Ringing the Bell

May 11, 2015

Everyone wishes that they had a second chance, a chance to do it over and say the right things, to make that good first impression, to take back those words we wish we hadn’t uttered, to spend more time, do a better job. We want a second chance at living.

 

“Sure Thing”, a play by David Ives, takes the boy meets girl for the first time theme, and explores their first dialogue in several ways, each time ending with a ringing of a bell, giving the couple a chance to try it all again until, in the end, they are closer to finding that perfect dialogue. The ringing of the bell symbolizes a fresh start and that second chance we all wish we had at one time or another.

 

The opening lines of the play reveal a common scenario that we’ve probably all faced.

 

“Betty, reading at the table. An empty chair opposite her. Bill enters.

 

Bill: Excuse me. Is this chair taken?

 

Betty: Excuse me?

 

Bill: Is this taken?

 

Betty: Yes it is.”

 

Bill: Oh, sorry.

 

Betty: Sure thing.”

 

And the chance at a first impression is forever gone. If Bill is anything like me, he walked away from that scene replaying it over and over in his mind, wondering just what he could have done or said differently to bring about a more favorable outcome. Then, we read, “A bell rings softly.” It’s Bill’s second chance, the one we never get, and he is able to start over to bring about a better response.

 

In the play, Bill and Betty are given multiple chances to receive a do-over until they get it right and can both scream, “Waiter!” at the same time. They reached their goal, made the right impression and are left smiling, ready to move forward.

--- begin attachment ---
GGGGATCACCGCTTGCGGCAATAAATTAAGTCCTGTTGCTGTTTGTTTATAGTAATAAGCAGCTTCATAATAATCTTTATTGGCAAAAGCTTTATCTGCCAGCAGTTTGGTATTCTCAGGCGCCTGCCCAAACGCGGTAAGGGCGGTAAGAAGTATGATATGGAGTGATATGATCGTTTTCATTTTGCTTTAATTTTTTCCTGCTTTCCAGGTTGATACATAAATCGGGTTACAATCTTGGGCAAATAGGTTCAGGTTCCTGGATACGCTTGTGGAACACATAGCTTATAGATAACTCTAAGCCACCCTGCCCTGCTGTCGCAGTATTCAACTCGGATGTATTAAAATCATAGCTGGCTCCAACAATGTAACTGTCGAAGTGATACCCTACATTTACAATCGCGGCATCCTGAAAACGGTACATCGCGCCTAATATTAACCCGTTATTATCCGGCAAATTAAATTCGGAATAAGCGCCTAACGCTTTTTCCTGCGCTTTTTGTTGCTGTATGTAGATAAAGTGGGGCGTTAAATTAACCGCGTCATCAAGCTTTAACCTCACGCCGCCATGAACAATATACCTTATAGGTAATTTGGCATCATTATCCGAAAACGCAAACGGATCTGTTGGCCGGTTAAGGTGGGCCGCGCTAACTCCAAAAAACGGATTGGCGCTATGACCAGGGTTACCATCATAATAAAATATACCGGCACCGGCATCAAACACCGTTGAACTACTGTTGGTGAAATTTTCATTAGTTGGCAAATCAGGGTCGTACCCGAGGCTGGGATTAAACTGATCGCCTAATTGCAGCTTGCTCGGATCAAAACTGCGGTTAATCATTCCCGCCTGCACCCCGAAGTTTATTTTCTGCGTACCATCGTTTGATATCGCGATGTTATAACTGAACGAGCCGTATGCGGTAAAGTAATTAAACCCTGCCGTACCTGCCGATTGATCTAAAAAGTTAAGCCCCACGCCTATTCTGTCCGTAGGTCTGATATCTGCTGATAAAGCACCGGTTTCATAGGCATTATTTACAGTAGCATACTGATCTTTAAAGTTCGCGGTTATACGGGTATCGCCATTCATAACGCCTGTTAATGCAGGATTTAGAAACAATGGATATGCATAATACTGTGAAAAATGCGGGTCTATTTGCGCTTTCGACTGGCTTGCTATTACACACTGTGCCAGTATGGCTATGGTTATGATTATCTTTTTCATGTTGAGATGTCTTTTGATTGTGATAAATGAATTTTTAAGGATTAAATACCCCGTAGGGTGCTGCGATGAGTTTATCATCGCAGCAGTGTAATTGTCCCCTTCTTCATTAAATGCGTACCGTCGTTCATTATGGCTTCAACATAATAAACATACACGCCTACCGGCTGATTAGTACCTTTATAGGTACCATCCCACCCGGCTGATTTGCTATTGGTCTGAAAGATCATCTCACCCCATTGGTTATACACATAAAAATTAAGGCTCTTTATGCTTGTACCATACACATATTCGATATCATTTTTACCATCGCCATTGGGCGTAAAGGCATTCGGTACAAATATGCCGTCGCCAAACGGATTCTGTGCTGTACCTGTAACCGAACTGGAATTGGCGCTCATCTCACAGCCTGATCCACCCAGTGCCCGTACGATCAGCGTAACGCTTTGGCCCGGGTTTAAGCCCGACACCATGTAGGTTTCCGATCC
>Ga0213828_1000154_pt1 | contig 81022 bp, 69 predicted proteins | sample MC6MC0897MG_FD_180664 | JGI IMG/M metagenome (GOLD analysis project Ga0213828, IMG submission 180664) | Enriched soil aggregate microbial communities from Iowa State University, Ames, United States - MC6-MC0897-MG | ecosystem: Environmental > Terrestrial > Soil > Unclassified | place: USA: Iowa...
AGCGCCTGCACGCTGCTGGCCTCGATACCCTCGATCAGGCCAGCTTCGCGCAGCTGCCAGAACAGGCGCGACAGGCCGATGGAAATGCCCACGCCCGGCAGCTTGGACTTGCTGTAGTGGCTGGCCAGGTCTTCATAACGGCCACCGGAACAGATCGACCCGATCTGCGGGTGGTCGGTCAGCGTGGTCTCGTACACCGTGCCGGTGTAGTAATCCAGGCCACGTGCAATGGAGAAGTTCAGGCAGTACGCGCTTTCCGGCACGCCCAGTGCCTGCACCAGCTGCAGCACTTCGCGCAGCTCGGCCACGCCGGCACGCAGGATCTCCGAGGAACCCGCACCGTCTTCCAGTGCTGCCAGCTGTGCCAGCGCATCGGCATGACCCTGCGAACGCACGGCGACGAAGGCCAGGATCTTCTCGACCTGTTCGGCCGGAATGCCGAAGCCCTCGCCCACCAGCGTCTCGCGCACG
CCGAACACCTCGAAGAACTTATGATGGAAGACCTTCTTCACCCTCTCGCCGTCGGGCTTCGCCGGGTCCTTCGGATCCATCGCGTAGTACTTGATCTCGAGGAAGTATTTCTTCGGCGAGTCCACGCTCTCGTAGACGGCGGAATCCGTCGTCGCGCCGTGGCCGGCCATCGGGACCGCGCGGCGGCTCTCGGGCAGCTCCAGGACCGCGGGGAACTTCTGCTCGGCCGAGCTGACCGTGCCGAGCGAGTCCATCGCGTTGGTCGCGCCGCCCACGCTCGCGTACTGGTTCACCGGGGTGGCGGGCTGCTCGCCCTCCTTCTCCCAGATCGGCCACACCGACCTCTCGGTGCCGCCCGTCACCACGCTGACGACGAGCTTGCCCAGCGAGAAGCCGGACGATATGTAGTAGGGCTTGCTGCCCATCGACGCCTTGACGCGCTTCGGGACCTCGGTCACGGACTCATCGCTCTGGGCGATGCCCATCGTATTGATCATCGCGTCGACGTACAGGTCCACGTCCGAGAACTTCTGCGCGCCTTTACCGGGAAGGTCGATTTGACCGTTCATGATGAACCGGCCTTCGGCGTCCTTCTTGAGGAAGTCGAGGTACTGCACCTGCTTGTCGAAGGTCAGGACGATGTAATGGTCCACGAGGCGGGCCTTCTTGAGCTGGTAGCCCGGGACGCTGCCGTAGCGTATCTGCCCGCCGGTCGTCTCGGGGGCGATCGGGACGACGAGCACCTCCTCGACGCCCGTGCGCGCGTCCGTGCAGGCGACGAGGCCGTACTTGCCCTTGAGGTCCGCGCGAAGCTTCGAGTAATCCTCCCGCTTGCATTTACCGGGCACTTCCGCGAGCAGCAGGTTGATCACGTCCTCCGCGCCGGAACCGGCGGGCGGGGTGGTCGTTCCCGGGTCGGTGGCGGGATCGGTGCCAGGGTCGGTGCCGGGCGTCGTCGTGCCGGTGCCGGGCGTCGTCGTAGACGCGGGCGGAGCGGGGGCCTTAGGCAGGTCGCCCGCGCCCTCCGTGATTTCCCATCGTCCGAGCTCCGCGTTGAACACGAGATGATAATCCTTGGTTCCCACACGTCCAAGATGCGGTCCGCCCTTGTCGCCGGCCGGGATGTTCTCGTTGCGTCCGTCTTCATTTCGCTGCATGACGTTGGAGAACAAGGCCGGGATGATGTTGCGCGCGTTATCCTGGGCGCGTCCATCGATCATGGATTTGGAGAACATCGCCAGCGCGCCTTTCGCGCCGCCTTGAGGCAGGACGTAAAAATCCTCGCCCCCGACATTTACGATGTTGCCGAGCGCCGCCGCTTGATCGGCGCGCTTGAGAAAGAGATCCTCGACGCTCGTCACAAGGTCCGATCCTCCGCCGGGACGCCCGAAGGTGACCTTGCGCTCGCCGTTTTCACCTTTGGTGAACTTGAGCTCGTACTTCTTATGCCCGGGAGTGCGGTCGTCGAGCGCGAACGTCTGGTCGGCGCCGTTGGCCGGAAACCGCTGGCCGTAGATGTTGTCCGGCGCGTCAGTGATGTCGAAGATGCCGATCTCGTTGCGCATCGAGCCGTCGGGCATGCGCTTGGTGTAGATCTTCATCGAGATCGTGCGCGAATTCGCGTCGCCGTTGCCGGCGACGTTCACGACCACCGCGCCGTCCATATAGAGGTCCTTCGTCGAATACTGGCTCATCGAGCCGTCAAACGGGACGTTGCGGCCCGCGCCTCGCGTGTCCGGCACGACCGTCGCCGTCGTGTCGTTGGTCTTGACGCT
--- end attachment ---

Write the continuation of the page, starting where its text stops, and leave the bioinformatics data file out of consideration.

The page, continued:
It’s true that some first impressions are lost forever, but it’s not true that we never get a second chance. Every ending is a ringing of the bell, a chance to start over and get it right, not just in romantic relationships, but in all areas of life. Each time you start a new job is a ringing of the bell, a chance to do a better job, work harder, make a better impression. Each friendship is a chance to be a better friend. Each project is a chance to make a better project. For me as a writer, each novel is a ringing of the bell, a chance to improve my craft and storytelling, a chance to fix my weak spots and get it right.

 

Every ending is a ringing of the bell, a chance to take what we’ve learned, improve upon it and strive for a better, more positive response. We may lose some first chances forever, but that does not mean we will never have a second chance or a third or even a fourth. We can gain as many second chances as we take the opportunity to pursue and after we have learned what went wrong prior. The bell rings more often than we think. It is up to us to make the most of those chances and not squander them by following the same path of mistakes we created before.

 

Heed the ringing of the bell. Strive to do better, to be better. Only you can make the most of those second chances.

 

~ ~ ~ ~ ~

 

Until next time, keep chasing your fantasies!

 

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